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Polk County is a county located in the state of Arkansas. Based on the 2010 census, the population was 20,662. The county seat is Mena. Polk County was formed on November 30, 1844. The county is named for James Polk, President of the United States.
Polk county is named for James Knox Polk, the eleventh president of the United States. James Knox Polk,(November 2, 1795-June 15, 1849) was the eleventh President of the United States, serving from March 4, 1845 to March 4, 1849. Polk was born in Mecklenburg County, North Carolina, but mostly lived in and represented the state of Tennessee. A Democrat, Polk served as Speaker of the House (1835-1839) and Governor of Tennessee (1839-1841) prior to becoming president.
County QuickFacts: CensusBureau Quick Facts
Polk county was created in 1844, from part of Sevier County and was named after James K. Polk who was the newly elected President of the United States. The county seat is Mena. The economic base is made up of lumber and wood products, tree farming, cattle and poultry. Some light manufacturing and service industries contribute to the economy. Rich Mountain, the county's most prominent landmark, has a peak of 2,861 feet. It contains, in a single square mile, more species of wild plants, flowers, and weeds in their natural state than can be found anywhere else in the world on a similar tract of land. Situated on top of Rich Mountain is Queen Wilhelmina State Park with a lodge and restaurant, campsites and other attractions. A 300-acre lake at the foot of the mountain features excellent bank fishing. Many creeks and rivers are scattered through the county. The Ouachita, is a beautiful river, however only experienced canoeists need float. The four-story, stately courthouse building with a large seal of the State of Arkansas over the entrance, stands near the foot of Rich Mountain, one of the tallest mountains in the state. It is an alcohol prohibition or dry county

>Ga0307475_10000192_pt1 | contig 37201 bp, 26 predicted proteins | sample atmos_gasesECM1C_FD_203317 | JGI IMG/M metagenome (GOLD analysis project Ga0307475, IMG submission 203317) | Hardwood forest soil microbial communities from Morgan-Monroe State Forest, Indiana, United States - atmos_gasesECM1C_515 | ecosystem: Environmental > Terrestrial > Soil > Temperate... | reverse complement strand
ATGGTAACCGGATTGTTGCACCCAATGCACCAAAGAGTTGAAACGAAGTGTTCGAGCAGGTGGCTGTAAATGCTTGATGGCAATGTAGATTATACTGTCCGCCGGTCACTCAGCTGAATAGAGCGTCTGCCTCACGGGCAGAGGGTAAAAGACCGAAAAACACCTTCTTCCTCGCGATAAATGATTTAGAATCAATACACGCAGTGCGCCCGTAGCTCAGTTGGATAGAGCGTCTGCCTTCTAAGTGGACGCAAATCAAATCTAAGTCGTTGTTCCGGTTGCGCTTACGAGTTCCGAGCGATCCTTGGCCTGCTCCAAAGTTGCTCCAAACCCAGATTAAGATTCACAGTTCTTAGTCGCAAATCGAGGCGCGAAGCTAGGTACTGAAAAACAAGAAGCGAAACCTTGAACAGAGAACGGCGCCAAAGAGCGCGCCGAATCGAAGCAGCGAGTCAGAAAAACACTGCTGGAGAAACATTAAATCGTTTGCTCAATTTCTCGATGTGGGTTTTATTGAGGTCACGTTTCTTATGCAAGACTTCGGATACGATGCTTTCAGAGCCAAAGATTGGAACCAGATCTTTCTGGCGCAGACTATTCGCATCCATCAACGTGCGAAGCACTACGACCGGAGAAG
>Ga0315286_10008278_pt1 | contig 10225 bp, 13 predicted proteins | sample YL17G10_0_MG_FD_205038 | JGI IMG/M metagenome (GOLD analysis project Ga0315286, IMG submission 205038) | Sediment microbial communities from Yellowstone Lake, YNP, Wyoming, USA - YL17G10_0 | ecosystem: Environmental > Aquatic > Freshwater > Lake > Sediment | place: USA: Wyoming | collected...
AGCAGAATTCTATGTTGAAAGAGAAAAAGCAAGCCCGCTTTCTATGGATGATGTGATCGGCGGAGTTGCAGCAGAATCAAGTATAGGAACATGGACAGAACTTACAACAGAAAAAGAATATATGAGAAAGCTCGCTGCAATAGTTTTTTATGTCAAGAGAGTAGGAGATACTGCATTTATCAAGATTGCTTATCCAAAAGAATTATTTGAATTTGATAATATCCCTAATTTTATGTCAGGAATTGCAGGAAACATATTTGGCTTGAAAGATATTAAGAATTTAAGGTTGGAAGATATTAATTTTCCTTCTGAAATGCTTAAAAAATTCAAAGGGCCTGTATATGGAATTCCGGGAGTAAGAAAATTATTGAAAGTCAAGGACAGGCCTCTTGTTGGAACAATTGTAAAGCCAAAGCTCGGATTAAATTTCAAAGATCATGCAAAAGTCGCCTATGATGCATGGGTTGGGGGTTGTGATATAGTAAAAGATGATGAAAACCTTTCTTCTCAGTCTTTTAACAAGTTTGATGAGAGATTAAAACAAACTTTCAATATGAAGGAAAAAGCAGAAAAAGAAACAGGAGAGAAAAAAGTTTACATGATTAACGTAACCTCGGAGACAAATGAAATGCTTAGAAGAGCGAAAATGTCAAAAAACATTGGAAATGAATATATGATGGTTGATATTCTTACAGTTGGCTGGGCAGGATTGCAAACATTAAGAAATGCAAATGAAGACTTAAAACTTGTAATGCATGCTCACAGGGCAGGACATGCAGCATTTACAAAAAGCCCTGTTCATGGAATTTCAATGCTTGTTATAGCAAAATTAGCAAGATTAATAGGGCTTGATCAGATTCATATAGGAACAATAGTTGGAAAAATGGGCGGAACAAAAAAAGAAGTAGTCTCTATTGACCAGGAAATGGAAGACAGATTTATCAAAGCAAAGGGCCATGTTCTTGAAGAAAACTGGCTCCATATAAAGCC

As reported by the Census Bureau, the county has a total area of 862 square miles (2,230 km2), of which 858 square miles (2,220 km2) is land and 4.8 square miles (12 km2) (0.6%) is water.
Long, narrow ridges of folded rock, large fertile valleys and mountains covered with oak and pine trees make up the landscape of the county. Nearly half of Polk County lies in the Ouachita National Forest.
Bordering counties are as follows: